In most countries, the electric system is based on large, centralized sources of power generation. Fox-Penner envisions a system with many smaller sources of power and decentralized control. This new electric grid would more closely monitor supply and demand, and set flexible pricing based on how much power is being used at any one time. In addition, digital controls would allow homes and businesses to produce energy at certain hours and consume power at other times. The grid would also monitor energy use and adjust pricing to curtail demand in an effort to limit carbon emissions.
How the changeover to this new grid will occur, who will fund the massive investment necessary, and which companies will benefit are major questions in this scenario. Fox-Penner, who is both an engineer and an economist, does a good job of laying out many possible options and obstacles. “Creating a decentralized control paradigm, retooling the system for low-carbon supplies, and finding a business model that promotes much more efficiency,” he writes, “...together will define the future of power.”
The transition has already begun. General Electric recently teamed up with a group of venture capitalists and offered US$200 million in startup money for the best ideas for transforming the grid. (See http://challenge.ecomagination.com/ideas.) When the contest closed on September 30, 2010, it had attracted more than 3,500 ideas from around the globe and registered almost 74,000 voters.
General Electric and its partners will decide who gets the money, but a startup company named Solar Roadways won the popular vote for its concept of roads that recharge electric vehicles as they drive. Another top contender is Nextek Power Systems, whose popularity may be due in part to an engaging promotional video that makes a case for direct-current grids as a way to connect renewable energy sources and high-tech devices without as much wasted power. (See it at http://vimeo.com/15004808.)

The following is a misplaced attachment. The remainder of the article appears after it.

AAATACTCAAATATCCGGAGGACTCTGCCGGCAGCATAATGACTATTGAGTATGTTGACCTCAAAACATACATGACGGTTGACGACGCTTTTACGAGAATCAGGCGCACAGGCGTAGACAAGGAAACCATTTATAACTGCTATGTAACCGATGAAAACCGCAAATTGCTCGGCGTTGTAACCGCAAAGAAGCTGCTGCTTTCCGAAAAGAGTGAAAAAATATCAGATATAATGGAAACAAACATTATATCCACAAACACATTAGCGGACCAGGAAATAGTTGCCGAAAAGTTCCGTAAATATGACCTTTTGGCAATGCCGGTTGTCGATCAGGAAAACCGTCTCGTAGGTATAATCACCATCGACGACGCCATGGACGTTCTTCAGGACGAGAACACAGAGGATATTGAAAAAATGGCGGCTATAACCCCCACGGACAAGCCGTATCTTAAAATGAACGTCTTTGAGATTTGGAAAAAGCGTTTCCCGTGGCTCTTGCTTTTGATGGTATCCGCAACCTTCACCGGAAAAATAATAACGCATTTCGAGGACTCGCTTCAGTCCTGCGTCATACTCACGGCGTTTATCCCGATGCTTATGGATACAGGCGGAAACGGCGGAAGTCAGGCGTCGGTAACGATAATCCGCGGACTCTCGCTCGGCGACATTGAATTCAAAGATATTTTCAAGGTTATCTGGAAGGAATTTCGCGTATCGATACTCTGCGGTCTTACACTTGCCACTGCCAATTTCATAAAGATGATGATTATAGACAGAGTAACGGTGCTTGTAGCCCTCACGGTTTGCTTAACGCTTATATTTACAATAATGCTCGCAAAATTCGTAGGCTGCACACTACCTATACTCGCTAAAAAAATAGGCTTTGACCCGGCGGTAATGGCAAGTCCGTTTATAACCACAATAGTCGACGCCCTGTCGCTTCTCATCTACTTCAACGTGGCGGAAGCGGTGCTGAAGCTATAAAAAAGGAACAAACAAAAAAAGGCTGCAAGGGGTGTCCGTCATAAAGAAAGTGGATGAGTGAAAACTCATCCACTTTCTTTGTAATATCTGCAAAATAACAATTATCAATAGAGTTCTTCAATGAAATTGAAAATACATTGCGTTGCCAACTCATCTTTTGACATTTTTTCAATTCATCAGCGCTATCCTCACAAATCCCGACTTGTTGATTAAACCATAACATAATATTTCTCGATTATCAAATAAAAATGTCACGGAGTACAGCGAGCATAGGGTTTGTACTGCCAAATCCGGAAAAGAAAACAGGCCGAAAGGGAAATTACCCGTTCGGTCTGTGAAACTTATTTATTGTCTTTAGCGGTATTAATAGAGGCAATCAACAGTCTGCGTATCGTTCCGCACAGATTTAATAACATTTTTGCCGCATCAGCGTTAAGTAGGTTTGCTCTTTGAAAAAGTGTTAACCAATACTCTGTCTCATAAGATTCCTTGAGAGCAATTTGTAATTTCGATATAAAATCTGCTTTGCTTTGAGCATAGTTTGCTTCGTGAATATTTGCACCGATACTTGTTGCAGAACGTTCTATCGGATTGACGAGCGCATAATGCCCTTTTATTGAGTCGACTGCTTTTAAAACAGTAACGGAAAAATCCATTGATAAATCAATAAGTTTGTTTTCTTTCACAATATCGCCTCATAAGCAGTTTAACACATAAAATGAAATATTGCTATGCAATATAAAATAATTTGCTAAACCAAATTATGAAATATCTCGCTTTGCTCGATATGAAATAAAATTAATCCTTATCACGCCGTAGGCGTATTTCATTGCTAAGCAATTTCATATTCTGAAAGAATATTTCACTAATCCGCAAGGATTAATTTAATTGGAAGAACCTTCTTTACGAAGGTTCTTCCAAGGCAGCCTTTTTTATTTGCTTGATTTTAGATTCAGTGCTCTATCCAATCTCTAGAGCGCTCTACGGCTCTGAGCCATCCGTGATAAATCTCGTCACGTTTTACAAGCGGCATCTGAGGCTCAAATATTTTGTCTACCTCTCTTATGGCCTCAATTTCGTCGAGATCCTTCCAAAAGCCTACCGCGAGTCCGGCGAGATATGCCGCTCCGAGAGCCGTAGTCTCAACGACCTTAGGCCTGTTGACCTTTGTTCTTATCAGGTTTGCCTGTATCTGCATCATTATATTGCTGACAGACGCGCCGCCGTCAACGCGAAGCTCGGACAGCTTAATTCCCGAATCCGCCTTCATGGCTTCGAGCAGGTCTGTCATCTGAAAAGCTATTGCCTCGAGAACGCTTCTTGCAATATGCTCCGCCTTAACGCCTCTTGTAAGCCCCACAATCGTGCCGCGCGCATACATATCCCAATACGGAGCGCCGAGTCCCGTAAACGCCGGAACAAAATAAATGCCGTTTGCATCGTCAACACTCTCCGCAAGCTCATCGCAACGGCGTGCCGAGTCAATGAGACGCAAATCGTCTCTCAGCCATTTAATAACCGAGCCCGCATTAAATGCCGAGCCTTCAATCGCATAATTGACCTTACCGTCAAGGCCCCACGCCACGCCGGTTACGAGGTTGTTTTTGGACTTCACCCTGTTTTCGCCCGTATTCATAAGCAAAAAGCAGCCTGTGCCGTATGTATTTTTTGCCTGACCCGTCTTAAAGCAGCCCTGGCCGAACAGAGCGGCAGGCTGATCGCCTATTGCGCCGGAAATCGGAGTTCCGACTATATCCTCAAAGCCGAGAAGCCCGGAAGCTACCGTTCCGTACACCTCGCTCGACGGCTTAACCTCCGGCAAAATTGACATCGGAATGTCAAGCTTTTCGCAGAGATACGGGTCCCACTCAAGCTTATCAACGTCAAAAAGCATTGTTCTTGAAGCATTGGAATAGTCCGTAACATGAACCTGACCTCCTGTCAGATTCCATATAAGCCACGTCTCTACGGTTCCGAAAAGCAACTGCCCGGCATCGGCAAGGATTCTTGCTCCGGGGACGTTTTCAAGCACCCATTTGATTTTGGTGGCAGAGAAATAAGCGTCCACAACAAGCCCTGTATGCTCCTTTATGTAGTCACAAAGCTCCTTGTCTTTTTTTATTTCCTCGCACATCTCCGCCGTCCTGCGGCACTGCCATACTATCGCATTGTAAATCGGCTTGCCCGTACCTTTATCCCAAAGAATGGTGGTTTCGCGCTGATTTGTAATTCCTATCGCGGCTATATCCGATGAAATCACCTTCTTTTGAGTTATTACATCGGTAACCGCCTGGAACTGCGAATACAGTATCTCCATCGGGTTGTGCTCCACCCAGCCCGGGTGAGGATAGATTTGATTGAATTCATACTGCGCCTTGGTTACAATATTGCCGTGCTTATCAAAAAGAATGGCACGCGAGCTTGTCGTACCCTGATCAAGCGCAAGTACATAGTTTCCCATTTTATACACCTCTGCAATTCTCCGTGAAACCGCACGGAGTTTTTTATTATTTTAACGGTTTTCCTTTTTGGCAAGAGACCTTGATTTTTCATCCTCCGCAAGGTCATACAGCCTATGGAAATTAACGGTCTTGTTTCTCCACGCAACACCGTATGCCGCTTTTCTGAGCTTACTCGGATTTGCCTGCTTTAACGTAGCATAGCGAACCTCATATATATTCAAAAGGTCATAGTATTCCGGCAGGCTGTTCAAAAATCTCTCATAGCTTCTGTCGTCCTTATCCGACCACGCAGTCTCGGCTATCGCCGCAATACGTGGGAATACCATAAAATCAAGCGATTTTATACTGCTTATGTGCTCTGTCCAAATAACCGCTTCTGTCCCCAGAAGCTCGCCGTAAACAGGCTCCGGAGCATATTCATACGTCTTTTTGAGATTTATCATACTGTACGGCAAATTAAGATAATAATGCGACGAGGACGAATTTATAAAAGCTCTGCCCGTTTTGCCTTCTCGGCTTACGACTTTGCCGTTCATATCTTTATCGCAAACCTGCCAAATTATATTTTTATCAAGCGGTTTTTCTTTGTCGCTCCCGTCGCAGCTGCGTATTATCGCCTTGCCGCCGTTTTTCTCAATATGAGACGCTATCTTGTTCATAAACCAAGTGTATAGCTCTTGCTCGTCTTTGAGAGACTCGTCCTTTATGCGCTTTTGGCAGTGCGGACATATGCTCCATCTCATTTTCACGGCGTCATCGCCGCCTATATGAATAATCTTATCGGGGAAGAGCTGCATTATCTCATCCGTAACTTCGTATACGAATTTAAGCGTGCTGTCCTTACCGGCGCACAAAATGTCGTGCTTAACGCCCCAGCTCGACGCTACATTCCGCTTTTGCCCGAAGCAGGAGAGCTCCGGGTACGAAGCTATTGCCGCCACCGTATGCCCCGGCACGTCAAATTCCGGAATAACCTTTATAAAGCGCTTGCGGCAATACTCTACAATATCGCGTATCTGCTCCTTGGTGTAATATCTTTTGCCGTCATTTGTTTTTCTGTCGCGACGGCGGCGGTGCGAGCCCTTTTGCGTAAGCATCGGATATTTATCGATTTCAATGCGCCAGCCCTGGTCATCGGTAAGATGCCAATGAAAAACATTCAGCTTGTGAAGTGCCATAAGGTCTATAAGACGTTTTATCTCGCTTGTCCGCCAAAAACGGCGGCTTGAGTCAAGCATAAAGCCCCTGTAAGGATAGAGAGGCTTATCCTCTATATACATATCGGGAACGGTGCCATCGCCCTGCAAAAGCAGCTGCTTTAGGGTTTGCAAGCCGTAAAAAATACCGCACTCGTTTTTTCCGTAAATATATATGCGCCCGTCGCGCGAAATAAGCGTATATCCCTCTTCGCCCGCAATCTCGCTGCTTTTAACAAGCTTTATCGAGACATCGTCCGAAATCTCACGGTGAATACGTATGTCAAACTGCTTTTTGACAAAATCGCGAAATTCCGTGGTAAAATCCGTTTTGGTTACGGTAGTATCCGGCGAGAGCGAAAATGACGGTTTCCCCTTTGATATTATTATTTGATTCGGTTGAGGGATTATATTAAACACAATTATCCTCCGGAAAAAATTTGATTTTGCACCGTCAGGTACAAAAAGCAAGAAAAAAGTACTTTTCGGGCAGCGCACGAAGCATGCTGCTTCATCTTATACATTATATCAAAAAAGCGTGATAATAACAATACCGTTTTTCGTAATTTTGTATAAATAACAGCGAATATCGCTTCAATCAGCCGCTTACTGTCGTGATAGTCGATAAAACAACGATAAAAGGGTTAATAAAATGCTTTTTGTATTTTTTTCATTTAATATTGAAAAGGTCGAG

Progress and Profits
The New Polymath: Profiles in Compound-technology Innovations, by Vinnie Mirchandani, a blogger and former Gartner analyst, is a book that seems to be about everything and nothing at the same time. In it, Mirchandani uses examples from dozens of companies to argue that we will soon be experiencing a renaissance of new technologies and sustainability that will meld together and yield new ways of living and working. Although the book lacks a compelling logical order and it is often hard to understand how the different stories are connected, it does get one thing right: Everything is going to have to change at once if this renaissance is to be realized. The same is true for a successful industrial reboot.